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Even the Sustainable Living Center walls naturally condition, humidify air
by Global Good News staff writer
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19 June 2012
The recently opened Sustainable Living Center at Maharishi University of Management is a building which truly represents the highest principles of sustainability, said architect Jon Lipman.
Mr Lipman gave a tour of the building shortly after it opened to the public in which he explained many of the innovative and sustainable features the centre utilizes, in its integration of Maharishi Vastu architecture with principles of modern sustainable design.
One such remarkable aspect of the building is something which is usually hidden—the walls. Not only are the walls constructed of earth blocks made from earth that was displaced across the street from the site—but even the base coat of plaster was made of local earth.
This base coat can be seen in one classroom. Because the building is the centre for the Sustainable Living academic department, it also serves to educate. To that end, one wall exposes the original earth blocks underneath, while another was left exposed so the original plaster could be seen.
The plaster was made from local soil, other natural ingredients, and straw, then plastered on by hand, Mr Lipman said.
In addition to being locally sourced and natural, there's another positive effect of using clay plaster. With thick enough plaster (about an inch or more [2.5 centimetres]), the 'hygroscopic' properties of the clay come into effect.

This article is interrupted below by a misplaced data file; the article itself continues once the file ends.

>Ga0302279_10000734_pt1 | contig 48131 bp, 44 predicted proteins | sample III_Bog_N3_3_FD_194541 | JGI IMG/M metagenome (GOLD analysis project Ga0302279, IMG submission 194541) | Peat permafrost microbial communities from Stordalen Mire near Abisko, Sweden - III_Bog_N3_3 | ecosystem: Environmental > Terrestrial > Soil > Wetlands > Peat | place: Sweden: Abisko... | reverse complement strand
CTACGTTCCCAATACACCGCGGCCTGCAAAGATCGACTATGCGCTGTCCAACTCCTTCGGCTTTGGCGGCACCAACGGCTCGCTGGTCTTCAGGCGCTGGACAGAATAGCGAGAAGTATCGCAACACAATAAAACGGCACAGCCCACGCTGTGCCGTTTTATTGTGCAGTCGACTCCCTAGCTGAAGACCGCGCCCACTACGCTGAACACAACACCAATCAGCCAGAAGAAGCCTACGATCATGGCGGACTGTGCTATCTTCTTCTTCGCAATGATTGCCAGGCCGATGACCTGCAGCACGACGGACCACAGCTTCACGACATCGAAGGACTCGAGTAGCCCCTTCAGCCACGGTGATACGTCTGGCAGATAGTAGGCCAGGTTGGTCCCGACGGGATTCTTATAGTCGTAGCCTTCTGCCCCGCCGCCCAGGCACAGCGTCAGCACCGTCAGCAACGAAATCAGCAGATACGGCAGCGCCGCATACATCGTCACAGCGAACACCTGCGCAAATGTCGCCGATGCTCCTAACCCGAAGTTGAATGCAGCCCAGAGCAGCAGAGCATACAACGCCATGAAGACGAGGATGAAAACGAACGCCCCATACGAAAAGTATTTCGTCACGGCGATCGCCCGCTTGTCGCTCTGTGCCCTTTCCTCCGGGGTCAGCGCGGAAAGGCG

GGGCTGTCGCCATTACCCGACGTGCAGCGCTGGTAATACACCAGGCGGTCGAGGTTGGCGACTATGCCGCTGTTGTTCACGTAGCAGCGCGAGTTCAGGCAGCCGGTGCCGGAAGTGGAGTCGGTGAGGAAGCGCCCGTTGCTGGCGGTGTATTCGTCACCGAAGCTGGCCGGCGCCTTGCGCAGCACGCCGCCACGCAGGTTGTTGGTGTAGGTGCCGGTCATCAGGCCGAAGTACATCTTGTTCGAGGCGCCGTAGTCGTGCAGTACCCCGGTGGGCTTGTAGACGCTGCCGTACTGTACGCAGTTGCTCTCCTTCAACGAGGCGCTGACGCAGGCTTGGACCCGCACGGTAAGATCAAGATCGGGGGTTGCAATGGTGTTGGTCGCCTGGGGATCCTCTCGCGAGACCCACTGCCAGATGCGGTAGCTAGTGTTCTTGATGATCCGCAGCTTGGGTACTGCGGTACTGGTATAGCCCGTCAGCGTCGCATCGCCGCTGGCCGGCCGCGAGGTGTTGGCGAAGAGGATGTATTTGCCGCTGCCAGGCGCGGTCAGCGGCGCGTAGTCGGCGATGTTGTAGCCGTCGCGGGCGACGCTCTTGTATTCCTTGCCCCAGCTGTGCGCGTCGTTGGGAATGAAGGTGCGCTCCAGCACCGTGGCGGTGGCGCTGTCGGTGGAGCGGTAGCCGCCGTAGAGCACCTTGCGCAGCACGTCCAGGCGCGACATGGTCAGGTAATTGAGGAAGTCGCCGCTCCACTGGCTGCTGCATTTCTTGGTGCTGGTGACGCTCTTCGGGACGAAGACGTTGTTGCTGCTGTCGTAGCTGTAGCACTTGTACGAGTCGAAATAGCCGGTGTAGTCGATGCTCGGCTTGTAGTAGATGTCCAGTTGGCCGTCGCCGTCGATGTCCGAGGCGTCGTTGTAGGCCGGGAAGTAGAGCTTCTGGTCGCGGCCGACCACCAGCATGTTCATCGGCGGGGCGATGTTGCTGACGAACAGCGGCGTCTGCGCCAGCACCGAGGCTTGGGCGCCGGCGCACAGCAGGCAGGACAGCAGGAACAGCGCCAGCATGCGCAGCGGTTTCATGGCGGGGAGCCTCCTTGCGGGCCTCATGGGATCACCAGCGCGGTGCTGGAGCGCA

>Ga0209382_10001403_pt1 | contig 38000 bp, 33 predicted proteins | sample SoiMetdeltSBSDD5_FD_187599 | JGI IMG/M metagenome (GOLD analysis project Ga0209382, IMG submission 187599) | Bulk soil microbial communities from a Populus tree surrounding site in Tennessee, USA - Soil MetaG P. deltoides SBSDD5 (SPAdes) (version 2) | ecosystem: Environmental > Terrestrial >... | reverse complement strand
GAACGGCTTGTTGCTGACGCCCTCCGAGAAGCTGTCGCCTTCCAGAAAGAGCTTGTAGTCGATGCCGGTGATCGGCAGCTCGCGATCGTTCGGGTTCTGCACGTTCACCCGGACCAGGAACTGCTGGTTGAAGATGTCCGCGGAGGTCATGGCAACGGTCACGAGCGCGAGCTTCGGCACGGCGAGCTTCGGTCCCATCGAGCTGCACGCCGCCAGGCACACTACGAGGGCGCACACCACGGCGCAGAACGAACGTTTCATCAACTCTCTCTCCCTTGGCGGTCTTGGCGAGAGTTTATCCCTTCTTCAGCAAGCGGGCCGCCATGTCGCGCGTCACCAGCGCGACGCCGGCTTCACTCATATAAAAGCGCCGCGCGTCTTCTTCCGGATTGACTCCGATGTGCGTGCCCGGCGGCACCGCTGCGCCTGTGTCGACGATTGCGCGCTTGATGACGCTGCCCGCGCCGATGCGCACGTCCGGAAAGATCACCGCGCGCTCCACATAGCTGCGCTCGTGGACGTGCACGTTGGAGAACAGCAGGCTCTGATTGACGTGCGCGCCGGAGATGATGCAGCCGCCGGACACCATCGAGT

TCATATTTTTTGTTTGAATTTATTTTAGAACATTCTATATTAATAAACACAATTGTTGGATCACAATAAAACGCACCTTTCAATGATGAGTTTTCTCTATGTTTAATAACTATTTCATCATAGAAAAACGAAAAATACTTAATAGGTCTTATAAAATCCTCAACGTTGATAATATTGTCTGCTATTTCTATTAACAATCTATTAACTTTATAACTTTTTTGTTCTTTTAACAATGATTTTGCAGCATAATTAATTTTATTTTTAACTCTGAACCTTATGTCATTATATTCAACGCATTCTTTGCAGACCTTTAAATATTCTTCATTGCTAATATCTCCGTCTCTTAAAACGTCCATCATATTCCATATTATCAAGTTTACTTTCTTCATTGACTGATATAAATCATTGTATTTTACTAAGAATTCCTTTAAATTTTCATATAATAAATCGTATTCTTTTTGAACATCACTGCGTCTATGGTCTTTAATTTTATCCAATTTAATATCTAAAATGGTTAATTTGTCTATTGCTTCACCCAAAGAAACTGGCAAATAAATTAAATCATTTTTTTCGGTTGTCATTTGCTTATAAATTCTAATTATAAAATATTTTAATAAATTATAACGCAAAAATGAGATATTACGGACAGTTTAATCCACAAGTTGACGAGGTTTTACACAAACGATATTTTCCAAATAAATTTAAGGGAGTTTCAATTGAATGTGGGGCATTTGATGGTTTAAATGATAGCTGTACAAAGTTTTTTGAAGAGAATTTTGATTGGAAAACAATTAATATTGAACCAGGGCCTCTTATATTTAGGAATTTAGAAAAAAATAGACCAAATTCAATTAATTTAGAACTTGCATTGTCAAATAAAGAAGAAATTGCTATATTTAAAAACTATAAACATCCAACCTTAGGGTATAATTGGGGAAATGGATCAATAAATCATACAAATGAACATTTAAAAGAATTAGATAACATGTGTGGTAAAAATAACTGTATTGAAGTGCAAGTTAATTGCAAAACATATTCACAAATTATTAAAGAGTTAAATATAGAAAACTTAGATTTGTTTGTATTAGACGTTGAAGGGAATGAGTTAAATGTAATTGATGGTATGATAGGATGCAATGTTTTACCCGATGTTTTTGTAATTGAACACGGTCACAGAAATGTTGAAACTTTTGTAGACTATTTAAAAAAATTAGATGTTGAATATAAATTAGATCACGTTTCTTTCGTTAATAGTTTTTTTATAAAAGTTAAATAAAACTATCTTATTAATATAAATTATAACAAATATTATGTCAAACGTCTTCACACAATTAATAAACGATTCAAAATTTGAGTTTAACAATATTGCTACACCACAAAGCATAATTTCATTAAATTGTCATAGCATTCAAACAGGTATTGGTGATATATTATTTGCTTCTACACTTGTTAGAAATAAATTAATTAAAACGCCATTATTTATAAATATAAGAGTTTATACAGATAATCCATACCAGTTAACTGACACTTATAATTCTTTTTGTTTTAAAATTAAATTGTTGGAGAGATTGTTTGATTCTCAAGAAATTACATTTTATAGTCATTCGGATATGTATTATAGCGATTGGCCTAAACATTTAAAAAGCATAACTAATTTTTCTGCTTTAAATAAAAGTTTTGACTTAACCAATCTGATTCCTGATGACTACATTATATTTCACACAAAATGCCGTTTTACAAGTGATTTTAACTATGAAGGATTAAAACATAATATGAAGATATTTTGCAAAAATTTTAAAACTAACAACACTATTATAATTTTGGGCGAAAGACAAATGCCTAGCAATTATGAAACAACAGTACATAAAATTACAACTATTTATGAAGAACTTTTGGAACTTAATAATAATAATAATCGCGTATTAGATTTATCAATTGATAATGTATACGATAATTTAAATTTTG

This means the clay absorbs moisture out of the air and also puts it back into the air depending on the relative humidity. So during the summer, when it is quite humid, thick clay walls will soak up the excess moisture in the air, reducing the relative humidity. In the winter, when air is naturally drier, the walls then act as a bank, sending moisture back into the air and increasing the relative humidity in the building.
The Midwest of the United States has extreme changes in temperature and humidity, so Mr Lipman and others are unsure if the clay walls alone will be enough to condition the air. These walls will help to test the theory.
However, in parts of northern Europe, where temperature and humidity are not so extreme, plaster walls can be used as the sole means of humidification and dehumidification.
See related article: Sustainable Living Center integrates eco-friendly and Vastu design
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